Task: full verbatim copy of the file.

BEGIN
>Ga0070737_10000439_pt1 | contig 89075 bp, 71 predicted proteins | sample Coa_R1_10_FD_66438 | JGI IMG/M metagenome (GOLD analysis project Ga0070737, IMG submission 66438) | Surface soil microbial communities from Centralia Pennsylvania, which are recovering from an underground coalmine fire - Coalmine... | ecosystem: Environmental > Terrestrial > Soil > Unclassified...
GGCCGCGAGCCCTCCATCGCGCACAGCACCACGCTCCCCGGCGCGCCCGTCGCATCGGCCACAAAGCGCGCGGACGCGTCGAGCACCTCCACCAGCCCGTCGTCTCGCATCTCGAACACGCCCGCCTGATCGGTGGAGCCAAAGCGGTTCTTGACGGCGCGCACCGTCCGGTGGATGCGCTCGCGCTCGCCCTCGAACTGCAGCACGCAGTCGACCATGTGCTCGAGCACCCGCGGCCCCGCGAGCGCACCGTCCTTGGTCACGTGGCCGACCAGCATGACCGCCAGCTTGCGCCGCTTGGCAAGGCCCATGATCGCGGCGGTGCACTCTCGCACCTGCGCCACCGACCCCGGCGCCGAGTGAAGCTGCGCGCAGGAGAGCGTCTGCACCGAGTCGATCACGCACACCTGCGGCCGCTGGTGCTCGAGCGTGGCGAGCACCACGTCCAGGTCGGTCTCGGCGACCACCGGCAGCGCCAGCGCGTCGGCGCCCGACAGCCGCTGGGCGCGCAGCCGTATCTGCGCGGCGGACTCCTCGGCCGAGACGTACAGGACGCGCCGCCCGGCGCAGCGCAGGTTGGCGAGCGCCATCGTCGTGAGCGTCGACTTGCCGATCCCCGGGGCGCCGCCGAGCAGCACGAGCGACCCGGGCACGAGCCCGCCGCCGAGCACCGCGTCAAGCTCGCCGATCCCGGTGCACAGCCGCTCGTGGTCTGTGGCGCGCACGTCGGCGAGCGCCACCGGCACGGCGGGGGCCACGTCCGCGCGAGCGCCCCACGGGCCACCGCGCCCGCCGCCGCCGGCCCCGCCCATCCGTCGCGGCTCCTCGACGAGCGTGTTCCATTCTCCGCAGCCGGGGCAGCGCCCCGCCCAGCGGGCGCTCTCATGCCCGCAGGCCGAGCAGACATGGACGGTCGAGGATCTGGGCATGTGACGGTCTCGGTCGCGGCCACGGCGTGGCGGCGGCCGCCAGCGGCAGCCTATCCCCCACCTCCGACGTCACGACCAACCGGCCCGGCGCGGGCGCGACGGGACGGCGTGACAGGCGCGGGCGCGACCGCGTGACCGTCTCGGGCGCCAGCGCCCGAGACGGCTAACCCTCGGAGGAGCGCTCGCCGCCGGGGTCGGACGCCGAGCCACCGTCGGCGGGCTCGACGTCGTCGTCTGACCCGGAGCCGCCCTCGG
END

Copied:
>Ga0070737_10000439_pt1 | contig 89075 bp, 71 predicted proteins | sample Coa_R1_10_FD_66438 | JGI IMG/M metagenome (GOLD analysis project Ga0070737, IMG submission 66438) | Surface soil microbial communities from Centralia Pennsylvania, which are recovering from an underground coalmine fire - Coalmine... | ecosystem: Environmental > Terrestrial > Soil > Unclassified...
GGCCGCGAGCCCTCCATCGCGCACAGCACCACGCTCCCCGGCGCGCCCGTCGCATCGGCCACAAAGCGCGCGGACGCGTCGAGCACCTCCACCAGCCCGTCGTCTCGCATCTCGAACACGCCCGCCTGATCGGTGGAGCCAAAGCGGTTCTTGACGGCGCGCACCGTCCGGTGGATGCGCTCGCGCTCGCCCTCGAACTGCAGCACGCAGTCGACCATGTGCTCGAGCACCCGCGGCCCCGCGAGCGCACCGTCCTTGGTCACGTGGCCGACCAGCATGACCGCCAGCTTGCGCCGCTTGGCAAGGCCCATGATCGCGGCGGTGCACTCTCGCACCTGCGCCACCGACCCCGGCGCCGAGTGAAGCTGCGCGCAGGAGAGCGTCTGCACCGAGTCGATCACGCACACCTGCGGCCGCTGGTGCTCGAGCGTGGCGAGCACCACGTCCAGGTCGGTCTCGGCGACCACCGGCAGCGCCAGCGCGTCGGCGCCCGACAGCCGCTGGGCGCGCAGCCGTATCTGCGCGGCGGACTCCTCGGCCGAGACGTACAGGACGCGCCGCCCGGCGCAGCGCAGGTTGGCGAGCGCCATCGTCGTGAGCGTCGACTTGCCGATCCCCGGGGCGCCGCCGAGCAGCACGAGCGACCCGGGCACGAGCCCGCCGCCGAGCACCGCGTCAAGCTCGCCGATCCCGGTGCACAGCCGCTCGTGGTCTGTGGCGCGCACGTCGGCGAGCGCCACCGGCACGGCGGGGGCCACGTCCGCGCGAGCGCCCCACGGGCCACCGCGCCCGCCGCCGCCGGCCCCGCCCATCCGTCGCGGCTCCTCGACGAGCGTGTTCCATTCTCCGCAGCCGGGGCAGCGCCCCGCCCAGCGGGCGCTCTCATGCCCGCAGGCCGAGCAGACATGGACGGTCGAGGATCTGGGCATGTGACGGTCTCGGTCGCGGCCACGGCGTGGCGGCGGCCGCCAGCGGCAGCCTATCCCCCACCTCCGACGTCACGACCAACCGGCCCGGCGCGGGCGCGACGGGACGGCGTGACAGGCGCGGGCGCGACCGCGTGACCGTCTCGGGCGCCAGCGCCCGAGACGGCTAACCCTCGGAGGAGCGCTCGCCGCCGGGGTCGGACGCCGAGCCACCGTCGGCGGGCTCGACGTCGTCGTCTGACCCGGAGCCGCCCTCGG